The identify call has the following fields:

userId StringThe ID for this user in your database.
traits Traits, optionalA dictionary of traits you know about the user. Things like: email, name or friends.

Find details on the identify method payload in our Spec.

Track

track lets you record the actions your users perform.Every action triggers what we call an “event”, which can also have associated properties.

You’ll want to track events that are indicators of success for your site, like Signed Up, Item Purchased or Article Bookmarked.

To get started, we recommend tracking just a few important events. You can always add more later!

Example track call:

Track {
    user: User::UserId { user_id: "f4ca124298".to_owned() },
    event: "Signed Up".to_owned(),
    properties: json!({
        "plan": "Enterprise",
    }),
    ..Default::default()
}

This example track call tells us that your user just triggered the Signed Up event choosing the “Enterprise” plan.

track event properties can be anything you want to record. In this case, plan type.

The track call has the following fields:

event StringThe name of the event you’re tracking. We recommend human-readable names like Song Played or Status Updated.
properties Properties, optionalA dictionary of properties for the event. If the event was Product Added, it might have properties like price or product.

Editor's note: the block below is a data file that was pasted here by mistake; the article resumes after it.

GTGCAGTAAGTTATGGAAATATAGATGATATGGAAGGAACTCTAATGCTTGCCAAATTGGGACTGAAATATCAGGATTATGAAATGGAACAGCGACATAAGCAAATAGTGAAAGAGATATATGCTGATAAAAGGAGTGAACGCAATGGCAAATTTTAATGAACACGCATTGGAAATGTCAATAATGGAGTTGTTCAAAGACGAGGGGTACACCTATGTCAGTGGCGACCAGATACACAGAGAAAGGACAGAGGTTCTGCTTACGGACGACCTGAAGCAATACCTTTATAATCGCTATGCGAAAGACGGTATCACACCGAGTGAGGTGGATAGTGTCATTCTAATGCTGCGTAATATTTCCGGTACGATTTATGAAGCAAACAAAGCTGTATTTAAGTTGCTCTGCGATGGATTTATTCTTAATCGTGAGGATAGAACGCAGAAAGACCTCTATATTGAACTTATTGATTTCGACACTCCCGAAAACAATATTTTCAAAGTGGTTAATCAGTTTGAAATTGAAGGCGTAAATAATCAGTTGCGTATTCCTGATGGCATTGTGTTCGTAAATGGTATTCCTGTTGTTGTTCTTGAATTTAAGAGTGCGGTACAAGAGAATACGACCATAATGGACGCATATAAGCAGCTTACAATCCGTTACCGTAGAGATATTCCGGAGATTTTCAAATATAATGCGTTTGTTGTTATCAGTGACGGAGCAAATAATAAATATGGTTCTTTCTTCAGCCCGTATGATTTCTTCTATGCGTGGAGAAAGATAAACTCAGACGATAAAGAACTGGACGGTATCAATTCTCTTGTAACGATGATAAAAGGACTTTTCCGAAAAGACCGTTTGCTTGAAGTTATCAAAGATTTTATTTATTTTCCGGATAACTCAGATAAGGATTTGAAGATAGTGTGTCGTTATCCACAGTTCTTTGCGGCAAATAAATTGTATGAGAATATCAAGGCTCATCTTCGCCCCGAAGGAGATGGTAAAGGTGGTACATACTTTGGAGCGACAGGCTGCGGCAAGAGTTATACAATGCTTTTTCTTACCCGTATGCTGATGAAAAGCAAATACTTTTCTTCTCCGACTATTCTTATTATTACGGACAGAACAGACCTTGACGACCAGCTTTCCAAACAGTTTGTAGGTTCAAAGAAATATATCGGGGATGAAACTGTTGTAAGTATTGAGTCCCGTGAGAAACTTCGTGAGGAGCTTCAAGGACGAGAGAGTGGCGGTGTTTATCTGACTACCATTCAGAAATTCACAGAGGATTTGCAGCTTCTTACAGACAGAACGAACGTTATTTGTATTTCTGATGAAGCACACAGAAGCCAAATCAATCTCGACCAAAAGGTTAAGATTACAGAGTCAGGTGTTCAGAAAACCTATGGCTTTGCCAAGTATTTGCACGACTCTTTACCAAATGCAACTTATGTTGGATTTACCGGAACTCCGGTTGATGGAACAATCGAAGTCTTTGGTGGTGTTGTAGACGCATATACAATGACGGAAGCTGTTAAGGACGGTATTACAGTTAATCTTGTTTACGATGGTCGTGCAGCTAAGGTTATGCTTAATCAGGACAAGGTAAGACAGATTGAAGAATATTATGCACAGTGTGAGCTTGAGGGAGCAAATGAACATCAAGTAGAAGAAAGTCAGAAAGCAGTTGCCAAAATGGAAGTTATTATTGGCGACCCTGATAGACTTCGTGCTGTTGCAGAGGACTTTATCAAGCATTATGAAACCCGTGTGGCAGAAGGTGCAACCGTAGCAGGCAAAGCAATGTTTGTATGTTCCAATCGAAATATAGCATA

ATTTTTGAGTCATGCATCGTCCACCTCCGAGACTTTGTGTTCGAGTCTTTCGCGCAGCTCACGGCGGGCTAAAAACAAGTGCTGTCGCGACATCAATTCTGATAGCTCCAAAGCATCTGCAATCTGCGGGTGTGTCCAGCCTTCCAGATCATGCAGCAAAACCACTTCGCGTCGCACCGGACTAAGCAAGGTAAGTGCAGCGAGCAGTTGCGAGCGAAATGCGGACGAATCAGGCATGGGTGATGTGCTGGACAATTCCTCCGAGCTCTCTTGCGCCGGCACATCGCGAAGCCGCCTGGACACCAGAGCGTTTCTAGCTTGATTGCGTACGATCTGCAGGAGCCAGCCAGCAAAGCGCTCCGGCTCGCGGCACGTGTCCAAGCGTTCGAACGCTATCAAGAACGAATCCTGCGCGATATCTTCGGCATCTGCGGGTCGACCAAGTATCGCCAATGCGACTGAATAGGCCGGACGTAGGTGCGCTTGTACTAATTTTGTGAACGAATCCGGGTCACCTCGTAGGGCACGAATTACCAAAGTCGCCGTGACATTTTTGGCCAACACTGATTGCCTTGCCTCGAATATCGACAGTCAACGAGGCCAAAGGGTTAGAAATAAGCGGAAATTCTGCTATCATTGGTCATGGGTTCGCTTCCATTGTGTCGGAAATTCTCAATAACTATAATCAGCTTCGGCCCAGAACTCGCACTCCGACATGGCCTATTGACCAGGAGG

Find details on best practices in event naming as well as the track method payload in our Spec.

Page

The page method lets you record page views on your website, along with optional extra information about the page being viewed.

If you’re using our client-side setup in combination with the Rust library, page calls are already tracked for you by default. However, if you want to record your own page views manually and aren’t using our client-side library, read on!

Example page call:

Page {
    user: User::UserId { user_id: "f4ca124298".to_owned() },
    name: "Rust Library".to_owned(),
    properties: json!({
        "url": "[Enterprise](https://segment.com/libraries/rust/)",
    }),
    ..Default::default()
}

The page call has the following fields:

name StringThe webpage name you’re tracking. We recommend human-readable names like Login or Register.
properties Properties, optionalA dictionary of properties for the page visit. If the page was Login, it might have properties like path or title.

Find details on the page payload in our Spec.

Group

group lets you associate an identified user with a group. A group could be a company, organization, account, project or team! It also lets you record custom traits about the group, like industry or number of employees.

This is useful for tools like Intercom, Preact and Totango, as it ties the user to a group of other users.

Example group call:

Group {
    user: User::UserId { user_id: "019mr8mf4r".to_owned() },
    group_id: "56".to_owned(),
    traits: json!({
        "name": "Initech",